Those who like to watch movies will find DVDs costing around $16.99 through Amazon for the newer movies. The lowest cost plan offered by Netflix is $7.99 per month to have one movie at a time. You cannot buy two DVDs or pay three months' rent to Netflix for the annual cost in taxes. As long as the Library is open you have access to all the DVDs at the GYRL.

In addition, the GYRL participates in a cooperative which allows access to many more movie titles than those in the library's holdings.

How many can afford to subscribe to three newspapers? The Laconia Citizen, Concord Monitor and Manchester Union Leader are all available at the GYRL. The GYRL's portion of the annual tax bill is about one-fifth what the Concord Monitor would cost to purchase for a year.

Those wanting to use the internet will pay $14.95 per month for a low-speed DSL line. The Library offers high speed internet access either with one of the Library's six guest computers or via wifi for those fortunate enough to have a portable device. Less than two month's payments for a low-speed DSL, covers the extra tax and gives high-speed internet access, without the need to own a personal computer. Because of the GYRL, many Gilmanton residents, who cannot afford a computer or access to the internet, are able to search for a job, type and print out resumes, complete homework assignments and otherwise avail themselves of what the internet has to offer.

It makes sense to fund the Gilmanton Year-Round Library for all of the above reasons.

Stan Bean

Gilmanton

Last Updated on Monday, 17 February 2014 09:43

Hits: 176

Turbines in Groton are not always turning, anyone know why?

To The Daily Sun,

I've been noticing for the past three or four days the Iberdrola turbines in Groton are not always all turning. Actually, since they've been there, two, or three, or more are often just sitting up there doing nothing. Four or five days ago though they were all still. Can anyone say why that may be?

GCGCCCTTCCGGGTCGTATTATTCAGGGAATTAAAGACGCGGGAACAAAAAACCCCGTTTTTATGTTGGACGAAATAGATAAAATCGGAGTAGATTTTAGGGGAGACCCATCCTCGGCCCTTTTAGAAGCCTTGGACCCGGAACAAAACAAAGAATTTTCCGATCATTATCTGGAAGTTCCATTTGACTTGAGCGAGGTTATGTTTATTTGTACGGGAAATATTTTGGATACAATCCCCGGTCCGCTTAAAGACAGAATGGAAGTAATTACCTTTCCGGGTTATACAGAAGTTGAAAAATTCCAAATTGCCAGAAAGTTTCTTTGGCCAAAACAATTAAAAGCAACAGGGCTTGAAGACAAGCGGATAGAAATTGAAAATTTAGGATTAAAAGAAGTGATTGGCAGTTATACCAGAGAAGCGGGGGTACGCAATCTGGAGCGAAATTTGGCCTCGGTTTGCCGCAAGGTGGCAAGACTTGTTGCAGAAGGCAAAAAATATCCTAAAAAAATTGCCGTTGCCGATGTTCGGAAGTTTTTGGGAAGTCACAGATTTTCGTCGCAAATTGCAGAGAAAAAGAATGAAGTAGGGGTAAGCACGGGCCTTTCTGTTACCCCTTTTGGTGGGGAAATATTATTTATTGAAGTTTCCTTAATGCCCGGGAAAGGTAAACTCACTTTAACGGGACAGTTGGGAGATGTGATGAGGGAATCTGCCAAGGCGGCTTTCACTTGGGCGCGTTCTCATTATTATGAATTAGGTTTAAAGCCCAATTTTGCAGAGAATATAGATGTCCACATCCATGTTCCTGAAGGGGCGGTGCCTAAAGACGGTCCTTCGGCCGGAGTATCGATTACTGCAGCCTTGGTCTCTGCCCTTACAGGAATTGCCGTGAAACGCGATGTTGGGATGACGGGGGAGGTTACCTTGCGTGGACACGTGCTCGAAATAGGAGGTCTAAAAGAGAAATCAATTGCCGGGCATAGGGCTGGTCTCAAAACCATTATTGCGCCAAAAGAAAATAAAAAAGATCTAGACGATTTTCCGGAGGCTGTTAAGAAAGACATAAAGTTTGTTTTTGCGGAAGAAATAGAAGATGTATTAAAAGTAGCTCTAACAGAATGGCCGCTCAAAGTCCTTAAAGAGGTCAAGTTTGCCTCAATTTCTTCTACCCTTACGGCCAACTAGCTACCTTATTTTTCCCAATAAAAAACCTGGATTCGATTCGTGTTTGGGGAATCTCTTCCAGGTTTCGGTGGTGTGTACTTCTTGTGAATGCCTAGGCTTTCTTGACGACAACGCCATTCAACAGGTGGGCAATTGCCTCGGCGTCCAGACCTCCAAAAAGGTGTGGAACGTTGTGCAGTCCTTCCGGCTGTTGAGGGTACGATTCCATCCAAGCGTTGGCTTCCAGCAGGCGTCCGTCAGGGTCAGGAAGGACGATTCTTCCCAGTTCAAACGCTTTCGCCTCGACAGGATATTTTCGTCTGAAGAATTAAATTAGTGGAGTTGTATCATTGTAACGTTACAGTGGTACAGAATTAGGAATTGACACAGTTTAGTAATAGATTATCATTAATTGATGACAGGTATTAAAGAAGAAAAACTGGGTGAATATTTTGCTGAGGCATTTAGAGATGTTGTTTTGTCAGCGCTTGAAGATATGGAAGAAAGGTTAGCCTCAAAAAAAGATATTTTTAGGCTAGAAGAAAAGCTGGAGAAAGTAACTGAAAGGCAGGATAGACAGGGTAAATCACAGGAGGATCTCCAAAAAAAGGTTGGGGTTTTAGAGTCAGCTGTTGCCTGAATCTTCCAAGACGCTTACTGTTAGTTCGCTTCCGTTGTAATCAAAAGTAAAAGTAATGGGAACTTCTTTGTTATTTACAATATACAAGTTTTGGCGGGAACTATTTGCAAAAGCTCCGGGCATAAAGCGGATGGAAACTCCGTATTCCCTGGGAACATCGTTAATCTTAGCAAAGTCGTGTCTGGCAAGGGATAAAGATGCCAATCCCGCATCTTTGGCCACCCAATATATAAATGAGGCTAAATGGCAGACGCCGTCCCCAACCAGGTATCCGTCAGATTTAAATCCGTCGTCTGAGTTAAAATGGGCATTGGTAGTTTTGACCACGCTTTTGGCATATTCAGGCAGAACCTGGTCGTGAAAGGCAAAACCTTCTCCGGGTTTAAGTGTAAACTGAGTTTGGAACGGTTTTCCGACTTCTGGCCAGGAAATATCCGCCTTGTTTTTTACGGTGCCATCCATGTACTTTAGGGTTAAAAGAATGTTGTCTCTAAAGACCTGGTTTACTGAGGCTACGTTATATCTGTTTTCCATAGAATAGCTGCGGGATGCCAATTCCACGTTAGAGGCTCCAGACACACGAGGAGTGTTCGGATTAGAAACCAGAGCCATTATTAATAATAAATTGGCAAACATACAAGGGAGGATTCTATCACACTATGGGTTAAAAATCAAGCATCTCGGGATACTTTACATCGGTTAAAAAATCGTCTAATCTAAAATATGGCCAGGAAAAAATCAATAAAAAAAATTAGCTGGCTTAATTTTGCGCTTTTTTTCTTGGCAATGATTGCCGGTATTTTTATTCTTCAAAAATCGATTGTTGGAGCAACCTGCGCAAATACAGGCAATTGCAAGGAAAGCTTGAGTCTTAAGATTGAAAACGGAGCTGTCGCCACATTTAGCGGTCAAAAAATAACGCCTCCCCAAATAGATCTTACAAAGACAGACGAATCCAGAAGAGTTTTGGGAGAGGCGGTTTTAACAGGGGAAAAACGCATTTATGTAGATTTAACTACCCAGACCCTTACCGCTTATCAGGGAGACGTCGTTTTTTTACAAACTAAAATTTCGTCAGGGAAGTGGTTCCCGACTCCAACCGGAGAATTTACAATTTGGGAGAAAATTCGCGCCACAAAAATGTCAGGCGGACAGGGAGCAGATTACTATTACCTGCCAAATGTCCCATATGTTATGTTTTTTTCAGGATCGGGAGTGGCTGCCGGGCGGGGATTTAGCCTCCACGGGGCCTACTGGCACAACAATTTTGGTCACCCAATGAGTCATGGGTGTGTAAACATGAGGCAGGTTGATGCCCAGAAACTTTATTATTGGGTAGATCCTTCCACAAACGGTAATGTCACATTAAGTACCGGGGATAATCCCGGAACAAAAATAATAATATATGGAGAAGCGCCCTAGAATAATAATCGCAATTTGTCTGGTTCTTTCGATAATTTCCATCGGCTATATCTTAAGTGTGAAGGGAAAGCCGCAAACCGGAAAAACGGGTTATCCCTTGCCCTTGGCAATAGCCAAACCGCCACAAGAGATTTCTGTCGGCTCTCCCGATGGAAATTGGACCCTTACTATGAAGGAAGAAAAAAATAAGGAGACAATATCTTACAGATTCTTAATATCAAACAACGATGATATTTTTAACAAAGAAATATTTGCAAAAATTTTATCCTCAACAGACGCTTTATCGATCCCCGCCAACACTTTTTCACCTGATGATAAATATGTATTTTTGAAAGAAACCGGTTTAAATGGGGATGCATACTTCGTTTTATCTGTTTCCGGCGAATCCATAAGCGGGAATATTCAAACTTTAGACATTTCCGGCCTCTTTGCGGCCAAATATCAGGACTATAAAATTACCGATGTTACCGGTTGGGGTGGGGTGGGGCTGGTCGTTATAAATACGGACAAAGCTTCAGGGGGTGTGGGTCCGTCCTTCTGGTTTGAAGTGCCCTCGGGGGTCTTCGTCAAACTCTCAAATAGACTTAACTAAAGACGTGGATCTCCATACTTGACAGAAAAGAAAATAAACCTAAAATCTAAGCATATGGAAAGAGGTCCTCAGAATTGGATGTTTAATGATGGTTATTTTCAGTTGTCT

Is it because the there is no demand for any of the pitiful output they are capable, and is that why some are shut down? And on the days they are all just decoration is it just not breezy enough? My guess is the turbines proposed for Alexandria need to be 500 feet tall because the Spanish company has found taller and taller is the only way to get to some wind around here that is somewhat constant enough to look good on paper. Five hundred feet folks.

Next time you're driving down I-93 notice the mile markers, and as you wiz by one, look waaay down the road to the next one. It is 1/10th of a mile away. That's just 20 feet more than Iberdrola's proposed wind turbine height — 1/10th of a mile high.
I have lived in the Lakes Region since 1976 — Moultonborough for 33 years until I got tired of the lights and traffic. I've got a good long history with Newfound Lake though, vacationed here on the north end of her since I was born in 1948. I now live in the house my dad built in 1984 and could not ask for more.

Through the years I've seen more and more people move permanently to this lovely region and something I've noticed is that even with growth, for the most part the region has not changed that much and that's what brings visitors and tourists here season after season. The folks who reside here have worked hard to maintain the low-key nature of this spot. Just because it is an area with some population and not a northern wilderness (they of course have the Northern Pass issue) should not mean it's OK to become a money-maker for a foreign company with the blessings of some our own New Hampshire politicians (not Jeannie Forrester, who has been particularly vocal against this blight).